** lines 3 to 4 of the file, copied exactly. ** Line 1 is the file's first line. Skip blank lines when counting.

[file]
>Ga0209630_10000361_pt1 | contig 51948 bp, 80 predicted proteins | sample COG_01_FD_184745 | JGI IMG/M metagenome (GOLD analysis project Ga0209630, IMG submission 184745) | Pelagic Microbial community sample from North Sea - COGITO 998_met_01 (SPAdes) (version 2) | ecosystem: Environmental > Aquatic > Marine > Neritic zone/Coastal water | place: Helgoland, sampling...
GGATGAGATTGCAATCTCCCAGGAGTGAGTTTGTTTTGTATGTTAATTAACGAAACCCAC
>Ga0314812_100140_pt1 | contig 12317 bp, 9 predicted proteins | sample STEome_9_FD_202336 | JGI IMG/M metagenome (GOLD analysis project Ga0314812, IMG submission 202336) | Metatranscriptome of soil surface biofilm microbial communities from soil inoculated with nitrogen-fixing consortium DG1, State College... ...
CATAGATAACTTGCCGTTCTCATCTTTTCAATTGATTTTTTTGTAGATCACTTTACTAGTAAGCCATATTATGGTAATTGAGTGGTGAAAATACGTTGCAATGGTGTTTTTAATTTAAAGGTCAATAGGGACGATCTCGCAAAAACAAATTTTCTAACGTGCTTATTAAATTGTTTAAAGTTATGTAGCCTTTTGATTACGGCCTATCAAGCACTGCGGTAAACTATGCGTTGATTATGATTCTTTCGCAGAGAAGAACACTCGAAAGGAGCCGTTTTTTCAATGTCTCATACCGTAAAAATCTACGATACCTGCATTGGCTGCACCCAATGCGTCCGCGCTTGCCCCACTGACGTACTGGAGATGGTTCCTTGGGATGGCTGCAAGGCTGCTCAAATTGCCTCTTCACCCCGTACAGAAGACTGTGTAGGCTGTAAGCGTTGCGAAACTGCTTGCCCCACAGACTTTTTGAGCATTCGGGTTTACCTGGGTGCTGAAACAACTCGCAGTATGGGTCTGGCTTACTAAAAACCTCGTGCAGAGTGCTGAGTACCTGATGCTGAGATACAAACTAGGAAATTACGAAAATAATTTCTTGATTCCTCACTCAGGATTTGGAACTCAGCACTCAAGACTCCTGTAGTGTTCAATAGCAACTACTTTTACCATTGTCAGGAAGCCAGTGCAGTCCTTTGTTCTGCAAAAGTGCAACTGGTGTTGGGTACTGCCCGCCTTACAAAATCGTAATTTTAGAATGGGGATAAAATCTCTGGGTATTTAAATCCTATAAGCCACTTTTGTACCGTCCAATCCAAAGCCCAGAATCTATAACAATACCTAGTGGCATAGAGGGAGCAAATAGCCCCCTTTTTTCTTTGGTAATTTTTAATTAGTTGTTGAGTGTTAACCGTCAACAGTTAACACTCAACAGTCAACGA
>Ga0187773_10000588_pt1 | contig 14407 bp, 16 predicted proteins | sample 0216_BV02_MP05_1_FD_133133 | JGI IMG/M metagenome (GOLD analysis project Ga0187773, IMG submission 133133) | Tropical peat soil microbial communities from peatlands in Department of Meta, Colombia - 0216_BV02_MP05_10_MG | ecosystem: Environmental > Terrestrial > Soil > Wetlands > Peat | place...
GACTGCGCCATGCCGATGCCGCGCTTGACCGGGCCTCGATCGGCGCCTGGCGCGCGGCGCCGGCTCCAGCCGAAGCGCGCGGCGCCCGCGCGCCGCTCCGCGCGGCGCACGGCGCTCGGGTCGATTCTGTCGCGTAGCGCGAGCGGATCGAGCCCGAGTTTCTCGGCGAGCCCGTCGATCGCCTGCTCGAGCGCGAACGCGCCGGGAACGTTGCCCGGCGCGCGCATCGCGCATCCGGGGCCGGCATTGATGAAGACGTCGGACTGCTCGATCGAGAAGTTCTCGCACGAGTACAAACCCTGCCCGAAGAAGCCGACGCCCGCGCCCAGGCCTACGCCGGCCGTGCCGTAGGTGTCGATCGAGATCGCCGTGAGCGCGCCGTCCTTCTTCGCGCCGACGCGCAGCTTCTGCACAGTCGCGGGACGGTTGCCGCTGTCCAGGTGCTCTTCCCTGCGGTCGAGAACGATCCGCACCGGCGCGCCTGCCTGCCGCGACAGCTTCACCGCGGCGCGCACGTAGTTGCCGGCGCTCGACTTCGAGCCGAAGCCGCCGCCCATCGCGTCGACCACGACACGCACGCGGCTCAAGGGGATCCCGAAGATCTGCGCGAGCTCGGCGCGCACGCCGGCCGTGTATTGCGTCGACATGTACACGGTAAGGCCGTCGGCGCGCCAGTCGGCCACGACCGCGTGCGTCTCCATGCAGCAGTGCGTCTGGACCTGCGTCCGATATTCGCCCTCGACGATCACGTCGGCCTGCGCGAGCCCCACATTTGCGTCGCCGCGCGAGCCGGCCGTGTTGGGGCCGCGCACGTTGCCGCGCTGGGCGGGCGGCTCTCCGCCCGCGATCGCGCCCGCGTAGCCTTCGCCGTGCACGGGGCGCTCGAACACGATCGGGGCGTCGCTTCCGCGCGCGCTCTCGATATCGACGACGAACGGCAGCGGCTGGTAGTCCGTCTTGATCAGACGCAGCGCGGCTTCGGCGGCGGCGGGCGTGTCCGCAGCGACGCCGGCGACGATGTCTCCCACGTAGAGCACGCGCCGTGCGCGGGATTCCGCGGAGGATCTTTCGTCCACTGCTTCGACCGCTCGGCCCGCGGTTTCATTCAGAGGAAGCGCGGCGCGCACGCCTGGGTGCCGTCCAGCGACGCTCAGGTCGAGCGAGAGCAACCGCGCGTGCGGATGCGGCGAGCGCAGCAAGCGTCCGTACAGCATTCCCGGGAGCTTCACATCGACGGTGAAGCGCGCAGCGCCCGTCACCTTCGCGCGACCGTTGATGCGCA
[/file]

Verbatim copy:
>Ga0314812_100140_pt1 | contig 12317 bp, 9 predicted proteins | sample STEome_9_FD_202336 | JGI IMG/M metagenome (GOLD analysis project Ga0314812, IMG submission 202336) | Metatranscriptome of soil surface biofilm microbial communities from soil inoculated with nitrogen-fixing consortium DG1, State College... ...
CATAGATAACTTGCCGTTCTCATCTTTTCAATTGATTTTTTTGTAGATCACTTTACTAGTAAGCCATATTATGGTAATTGAGTGGTGAAAATACGTTGCAATGGTGTTTTTAATTTAAAGGTCAATAGGGACGATCTCGCAAAAACAAATTTTCTAACGTGCTTATTAAATTGTTTAAAGTTATGTAGCCTTTTGATTACGGCCTATCAAGCACTGCGGTAAACTATGCGTTGATTATGATTCTTTCGCAGAGAAGAACACTCGAAAGGAGCCGTTTTTTCAATGTCTCATACCGTAAAAATCTACGATACCTGCATTGGCTGCACCCAATGCGTCCGCGCTTGCCCCACTGACGTACTGGAGATGGTTCCTTGGGATGGCTGCAAGGCTGCTCAAATTGCCTCTTCACCCCGTACAGAAGACTGTGTAGGCTGTAAGCGTTGCGAAACTGCTTGCCCCACAGACTTTTTGAGCATTCGGGTTTACCTGGGTGCTGAAACAACTCGCAGTATGGGTCTGGCTTACTAAAAACCTCGTGCAGAGTGCTGAGTACCTGATGCTGAGATACAAACTAGGAAATTACGAAAATAATTTCTTGATTCCTCACTCAGGATTTGGAACTCAGCACTCAAGACTCCTGTAGTGTTCAATAGCAACTACTTTTACCATTGTCAGGAAGCCAGTGCAGTCCTTTGTTCTGCAAAAGTGCAACTGGTGTTGGGTACTGCCCGCCTTACAAAATCGTAATTTTAGAATGGGGATAAAATCTCTGGGTATTTAAATCCTATAAGCCACTTTTGTACCGTCCAATCCAAAGCCCAGAATCTATAACAATACCTAGTGGCATAGAGGGAGCAAATAGCCCCCTTTTTTCTTTGGTAATTTTTAATTAGTTGTTGAGTGTTAACCGTCAACAGTTAACACTCAACAGTCAACGA